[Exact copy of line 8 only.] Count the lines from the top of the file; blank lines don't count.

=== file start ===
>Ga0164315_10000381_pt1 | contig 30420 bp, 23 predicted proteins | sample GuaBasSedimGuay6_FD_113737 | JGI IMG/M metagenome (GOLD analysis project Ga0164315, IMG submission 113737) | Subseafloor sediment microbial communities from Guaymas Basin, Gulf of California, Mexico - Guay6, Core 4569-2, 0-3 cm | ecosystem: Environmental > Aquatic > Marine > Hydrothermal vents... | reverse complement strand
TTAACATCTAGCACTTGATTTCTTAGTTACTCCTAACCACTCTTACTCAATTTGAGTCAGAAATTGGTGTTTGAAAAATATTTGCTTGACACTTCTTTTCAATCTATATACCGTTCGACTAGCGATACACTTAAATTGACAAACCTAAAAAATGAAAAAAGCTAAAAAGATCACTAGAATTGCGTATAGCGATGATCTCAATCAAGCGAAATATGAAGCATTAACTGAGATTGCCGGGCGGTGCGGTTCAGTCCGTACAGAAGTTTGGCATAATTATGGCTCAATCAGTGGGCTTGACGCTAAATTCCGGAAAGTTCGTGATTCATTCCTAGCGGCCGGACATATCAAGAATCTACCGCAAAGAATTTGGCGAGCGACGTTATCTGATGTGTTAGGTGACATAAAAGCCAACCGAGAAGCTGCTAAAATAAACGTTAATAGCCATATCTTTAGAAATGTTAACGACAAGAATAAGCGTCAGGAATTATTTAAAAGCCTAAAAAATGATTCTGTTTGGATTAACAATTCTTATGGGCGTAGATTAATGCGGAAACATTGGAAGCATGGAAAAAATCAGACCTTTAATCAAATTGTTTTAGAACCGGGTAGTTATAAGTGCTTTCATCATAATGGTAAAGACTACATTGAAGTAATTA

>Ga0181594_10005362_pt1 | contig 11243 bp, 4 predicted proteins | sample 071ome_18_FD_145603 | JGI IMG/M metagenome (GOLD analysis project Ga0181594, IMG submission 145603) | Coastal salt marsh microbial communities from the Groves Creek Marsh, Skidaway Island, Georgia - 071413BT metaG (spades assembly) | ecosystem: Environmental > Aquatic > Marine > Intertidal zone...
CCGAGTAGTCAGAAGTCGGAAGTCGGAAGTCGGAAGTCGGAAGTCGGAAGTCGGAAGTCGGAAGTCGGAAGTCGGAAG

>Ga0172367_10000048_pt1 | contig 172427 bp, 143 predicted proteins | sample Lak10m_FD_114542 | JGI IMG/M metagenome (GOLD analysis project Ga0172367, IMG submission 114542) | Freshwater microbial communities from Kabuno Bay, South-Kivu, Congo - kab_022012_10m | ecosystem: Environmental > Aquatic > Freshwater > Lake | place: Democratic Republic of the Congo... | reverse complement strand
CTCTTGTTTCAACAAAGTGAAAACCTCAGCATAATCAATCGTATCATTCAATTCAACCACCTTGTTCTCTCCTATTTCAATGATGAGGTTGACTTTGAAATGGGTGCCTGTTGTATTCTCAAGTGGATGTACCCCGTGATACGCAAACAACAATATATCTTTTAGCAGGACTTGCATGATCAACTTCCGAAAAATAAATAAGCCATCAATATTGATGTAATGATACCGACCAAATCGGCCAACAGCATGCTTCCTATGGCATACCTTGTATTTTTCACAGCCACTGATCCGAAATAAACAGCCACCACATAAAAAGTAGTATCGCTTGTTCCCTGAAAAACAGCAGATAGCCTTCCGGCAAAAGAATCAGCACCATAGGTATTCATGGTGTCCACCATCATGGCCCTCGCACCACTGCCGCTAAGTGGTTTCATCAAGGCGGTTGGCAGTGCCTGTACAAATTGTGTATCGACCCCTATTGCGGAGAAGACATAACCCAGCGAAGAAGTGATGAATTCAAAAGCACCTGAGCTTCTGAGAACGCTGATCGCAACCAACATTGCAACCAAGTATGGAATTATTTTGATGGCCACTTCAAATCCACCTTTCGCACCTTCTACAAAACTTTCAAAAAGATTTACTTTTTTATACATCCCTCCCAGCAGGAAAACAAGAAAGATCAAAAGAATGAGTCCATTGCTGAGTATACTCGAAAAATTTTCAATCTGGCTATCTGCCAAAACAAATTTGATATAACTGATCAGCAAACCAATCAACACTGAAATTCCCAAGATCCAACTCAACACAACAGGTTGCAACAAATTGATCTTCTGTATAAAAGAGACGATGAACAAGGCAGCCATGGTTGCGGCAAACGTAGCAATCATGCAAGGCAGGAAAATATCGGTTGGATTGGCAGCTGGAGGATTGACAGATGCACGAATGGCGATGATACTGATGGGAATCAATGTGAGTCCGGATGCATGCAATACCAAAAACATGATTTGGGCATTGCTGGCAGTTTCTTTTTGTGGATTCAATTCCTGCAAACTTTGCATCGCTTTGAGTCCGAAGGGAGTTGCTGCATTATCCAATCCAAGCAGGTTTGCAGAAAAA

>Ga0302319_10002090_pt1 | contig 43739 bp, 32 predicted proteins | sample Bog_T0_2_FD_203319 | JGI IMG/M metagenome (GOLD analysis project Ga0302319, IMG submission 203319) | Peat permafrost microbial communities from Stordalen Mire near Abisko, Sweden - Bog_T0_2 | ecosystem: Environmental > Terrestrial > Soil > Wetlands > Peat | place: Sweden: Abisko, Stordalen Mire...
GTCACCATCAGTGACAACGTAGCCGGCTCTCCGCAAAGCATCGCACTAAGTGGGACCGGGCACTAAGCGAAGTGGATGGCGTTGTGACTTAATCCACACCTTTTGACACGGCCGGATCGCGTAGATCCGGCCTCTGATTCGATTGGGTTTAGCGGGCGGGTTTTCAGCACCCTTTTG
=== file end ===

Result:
GTCACCATCAGTGACAACGTAGCCGGCTCTCCGCAAAGCATCGCACTAAGTGGGACCGGGCACTAAGCGAAGTGGATGGCGTTGTGACTTAATCCACACCTTTTGACACGGCCGGATCGCGTAGATCCGGCCTCTGATTCGATTGGGTTTAGCGGGCGGGTTTTCAGCACCCTTTTG